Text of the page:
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Given matrix $K_{n \times n}, H_{n \times n},M_{n \times n}$, I want to solve for $B_{n \times n} $ and $V_{n \times 1}$ from the nonlinear system of equations: \begin{aligned} &H_{i j}=\frac{B_{i j} \frac{K_{i j}}{V_{i}}}{\sum_{i ^{\prime} =1}^{n} \sum_{j ^{\prime} =1}^{n} B_{i^{\prime} j^{\prime}} \frac{K_{i^{\prime} j^{\prime}}}{V_{i^{\prime}}}}\\ &M_{i j}=\frac{B_{i j} K_{i j}}{\sum_{j^{\prime}=1}^{n} B_{i j^{\prime}} K_{i j^{\prime}}} \end{aligned}

I am trying the following code, but it fails.

n = 200;
H = magic(n);
M = magic(n);
K = magic(n);

opts = optimoptions(@fsolve,'Algorithm', 'levenberg-marquardt');

fun = @(X)system_fun(X,H,M,K,n);
X0 = ([ones(n,n),ones(n,1)]);

X=fsolve(fun,X0,opts);

function F=system_fun(X,H,M,K) 

B =X(:,1:N); 

V = X(:,N+1); 

Aux1 = B.*K./V;

Aux2 = sum(sum(Aux1,2));

Aux3 = Aux1./Aux2;

Aux11 = B.*K;

Aux22 = sum(sum(Aux1,2));

Aux33 = Aux11./Aux22;

F=[
     H- Aux3;
     M - Aux33;
     ];

end
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    $\begingroup$ I don't see any question or system of equations in your post. $\endgroup$ – nicoguaro Jan 3 at 1:32
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    $\begingroup$ @nicoguaro It's a nonlinear system of equations where all the $B_{ij}$ and $V_{i}$ are unknowns but $K_{ij}$, $H_{ij}$, and $M_{ij}$ are known here. $\endgroup$ – Alone Programmer Jan 3 at 16:21
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    $\begingroup$ Perhaps you could provide the output from running fsolve. Exactly what manner of failure occurred? Leaving aside whether you may have an implementation error and the adequacy of your starting point, X0, do you realize that fsolve attempts to find a solution to the system of equations, and will report success only if it does so within prescribed tolerance? Are you sure your system actually has a solution? If you "solve" by nonlinear least squares, that will handle cases in which "exact" solution exists, as well as those where it doesn't (but gets as close as it can in least squares sense). $\endgroup$ – Mark L. Stone Jan 3 at 16:37
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    $\begingroup$ @MarkL.Stone My guess is that it doesn't have a solution at least in its current form, cause based on OP's description, there are $n^{2}+n$ unknowns ($n^{2}$ $B_{ij}$ + $n$ $V_{i}$) but OP provided $n^{2} + n^{2}$ equations, which there are $n^{2} - n$ more equations than what is actually needed here. $\endgroup$ – Alone Programmer Jan 3 at 17:54
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As mentioned in a comment by @AloneProgrammer, it's unlikely that your system has a solution. But to make any kind of progress, it's also useful to rewrite the system in a way that makes its structure simpler. To this end, notice that in the first equation, you always have terms of the form $A_{ij}=B_{ij}/V_i$. So the first of the two equations might be easier to understand if you wrote it in the form $$ A_{ij} = \frac{H_{ij}}{K_{ij}} K:A, $$ which makes it clear that the equation really is linear in $A$. Similarly, the second equation is of the form $$ B_{ij} = \frac{M_{ij}}{K_{ij}} \sum_{j'} K_{ij'}B_{ij'}. $$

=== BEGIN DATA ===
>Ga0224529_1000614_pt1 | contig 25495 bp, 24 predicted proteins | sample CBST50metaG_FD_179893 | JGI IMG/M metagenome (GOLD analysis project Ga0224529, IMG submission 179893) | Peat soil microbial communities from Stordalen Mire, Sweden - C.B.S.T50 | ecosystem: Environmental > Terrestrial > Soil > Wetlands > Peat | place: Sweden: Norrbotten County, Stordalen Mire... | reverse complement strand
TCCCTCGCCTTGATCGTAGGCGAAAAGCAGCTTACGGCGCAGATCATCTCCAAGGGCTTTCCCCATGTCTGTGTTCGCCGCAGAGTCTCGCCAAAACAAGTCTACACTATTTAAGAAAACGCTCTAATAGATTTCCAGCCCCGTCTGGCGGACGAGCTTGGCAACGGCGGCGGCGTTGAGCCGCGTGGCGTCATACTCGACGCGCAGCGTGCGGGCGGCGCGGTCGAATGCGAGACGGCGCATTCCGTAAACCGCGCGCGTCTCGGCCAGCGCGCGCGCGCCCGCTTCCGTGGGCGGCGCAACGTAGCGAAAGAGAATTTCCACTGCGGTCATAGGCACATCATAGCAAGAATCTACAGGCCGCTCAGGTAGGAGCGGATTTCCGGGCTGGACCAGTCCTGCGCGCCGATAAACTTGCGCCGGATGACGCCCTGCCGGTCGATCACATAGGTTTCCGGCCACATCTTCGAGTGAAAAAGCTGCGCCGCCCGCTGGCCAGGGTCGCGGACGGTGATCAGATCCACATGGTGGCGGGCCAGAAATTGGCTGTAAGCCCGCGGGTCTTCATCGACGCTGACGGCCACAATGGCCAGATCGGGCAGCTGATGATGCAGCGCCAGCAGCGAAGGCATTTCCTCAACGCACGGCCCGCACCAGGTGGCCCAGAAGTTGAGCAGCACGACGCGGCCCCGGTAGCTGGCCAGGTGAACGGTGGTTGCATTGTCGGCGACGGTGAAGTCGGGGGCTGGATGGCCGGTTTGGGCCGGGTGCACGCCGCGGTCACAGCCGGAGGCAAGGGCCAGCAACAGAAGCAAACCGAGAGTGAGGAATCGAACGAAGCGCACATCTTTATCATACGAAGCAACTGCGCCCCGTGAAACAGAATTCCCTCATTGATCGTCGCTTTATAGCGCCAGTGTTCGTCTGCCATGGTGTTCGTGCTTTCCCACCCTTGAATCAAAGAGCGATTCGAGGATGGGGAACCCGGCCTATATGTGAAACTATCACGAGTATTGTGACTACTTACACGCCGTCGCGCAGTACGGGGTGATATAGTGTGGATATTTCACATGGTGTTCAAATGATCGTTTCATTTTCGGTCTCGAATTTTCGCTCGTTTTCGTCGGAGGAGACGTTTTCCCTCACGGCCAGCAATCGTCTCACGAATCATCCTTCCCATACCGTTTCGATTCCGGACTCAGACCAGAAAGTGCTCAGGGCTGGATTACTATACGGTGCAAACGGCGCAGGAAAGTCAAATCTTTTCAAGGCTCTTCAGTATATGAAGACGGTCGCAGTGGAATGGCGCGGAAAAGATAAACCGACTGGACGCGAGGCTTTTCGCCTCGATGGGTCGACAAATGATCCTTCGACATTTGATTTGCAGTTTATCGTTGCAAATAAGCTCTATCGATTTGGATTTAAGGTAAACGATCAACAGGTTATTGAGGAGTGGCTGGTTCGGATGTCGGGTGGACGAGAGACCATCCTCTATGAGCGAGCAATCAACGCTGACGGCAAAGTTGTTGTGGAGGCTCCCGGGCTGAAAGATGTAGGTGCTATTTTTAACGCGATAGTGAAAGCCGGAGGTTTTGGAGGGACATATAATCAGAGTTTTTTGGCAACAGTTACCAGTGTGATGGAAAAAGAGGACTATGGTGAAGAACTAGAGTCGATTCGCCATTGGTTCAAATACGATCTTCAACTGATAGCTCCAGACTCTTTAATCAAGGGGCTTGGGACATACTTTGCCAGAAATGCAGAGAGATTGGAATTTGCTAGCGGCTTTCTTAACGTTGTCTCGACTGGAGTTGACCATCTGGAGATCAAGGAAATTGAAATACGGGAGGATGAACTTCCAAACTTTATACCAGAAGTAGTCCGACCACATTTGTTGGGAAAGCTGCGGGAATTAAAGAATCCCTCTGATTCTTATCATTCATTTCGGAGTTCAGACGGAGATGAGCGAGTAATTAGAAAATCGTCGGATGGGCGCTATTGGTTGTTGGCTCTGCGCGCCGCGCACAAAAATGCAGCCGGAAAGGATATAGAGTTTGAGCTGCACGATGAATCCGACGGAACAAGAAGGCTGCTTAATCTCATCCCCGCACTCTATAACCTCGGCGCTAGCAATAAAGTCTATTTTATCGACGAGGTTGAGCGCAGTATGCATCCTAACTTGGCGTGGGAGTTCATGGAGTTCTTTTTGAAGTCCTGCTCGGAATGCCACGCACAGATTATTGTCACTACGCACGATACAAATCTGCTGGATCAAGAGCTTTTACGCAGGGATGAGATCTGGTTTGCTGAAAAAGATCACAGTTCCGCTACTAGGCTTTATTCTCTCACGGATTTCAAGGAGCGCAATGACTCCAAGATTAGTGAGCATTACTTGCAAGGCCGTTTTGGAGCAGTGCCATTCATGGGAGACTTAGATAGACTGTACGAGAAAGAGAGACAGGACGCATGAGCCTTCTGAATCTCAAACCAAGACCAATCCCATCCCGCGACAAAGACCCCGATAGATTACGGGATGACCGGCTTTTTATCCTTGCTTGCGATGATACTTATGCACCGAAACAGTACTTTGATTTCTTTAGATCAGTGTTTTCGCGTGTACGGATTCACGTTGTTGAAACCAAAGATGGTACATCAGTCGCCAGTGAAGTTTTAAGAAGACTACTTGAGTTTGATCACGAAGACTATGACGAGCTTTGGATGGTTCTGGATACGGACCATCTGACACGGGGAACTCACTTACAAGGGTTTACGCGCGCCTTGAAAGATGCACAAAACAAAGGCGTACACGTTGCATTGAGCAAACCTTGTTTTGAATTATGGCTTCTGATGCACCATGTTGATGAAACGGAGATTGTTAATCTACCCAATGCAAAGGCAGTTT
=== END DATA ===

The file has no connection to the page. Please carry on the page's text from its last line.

For matrix $B$, consider them as vector of vertical vectors defined as: $B = [b_{0}, b_{1},...,b_{n}]$, where $b_{i}$ is a vertical vector defined as: $b_{i} = [B_{i0},B_{i1},...,B_{in}]^{T}$, where $B_{ij}$ are scalars. Similarly for matrices $K$, $M$, $A$, and $H$ consider them in a similar fashion as vector of vertical vectors defined as: $K = [k_{0},k_{1},...,k_{n}]$, $M = [m_{0},m_{1},...,m_{n}]$, $A = [a_{0},a_{1},...,a_{n}]$, and $H = [h_{0},h_{1},...,h_{n}]$. So the above equation could be rewritten as:

$$B_{ij} = \frac{M_{ij}}{K_{ij}} k_{i} \cdot b_{i}$$

or by using Hadamard division:

$$b_{i} = (m_{i} \oslash k_{i}) k_{i} \cdot b_{i}$$

Also first equation could be rewritten as:

$$a_{i} = (h_{i} \oslash k_{i}) \sum_{\alpha} k_{\alpha} \cdot a_{\alpha}$$

Both of these equations are of the form "linear operator applied to A" equals "1 times A" (and similarly for B), and so what you have is in reality an eigenvalue (or here, "eigenmatrix") problem.

So the solvability of your problem depends on the following conditions:

  • The operator on the right hand side of the first equation ($L_{1} = (h_{i} \oslash k_{i}) \sum_{\alpha} k_{\alpha} \cdot$) above has an eigenvalue equal to 1
  • The operator on the right hand side of the second equation ($L_{2} = (m_{i} \oslash k_{i}) k_{i} \cdot$) above has an eigenvalue equal to 1
  • Among the eigenvectors $A$ that correspond to the eigenvalue 1 and the eigenvectors $B$ that correspond to the eigenvalue 1, there are such vectors so that $V = b_{i} \oslash a_{i}$ or in another word all the members $a_{i}$ vectors should be non-zero.

Whether or not the problem has a solution therefore clearly depends on particular properties of the matrices $H,K,M$.

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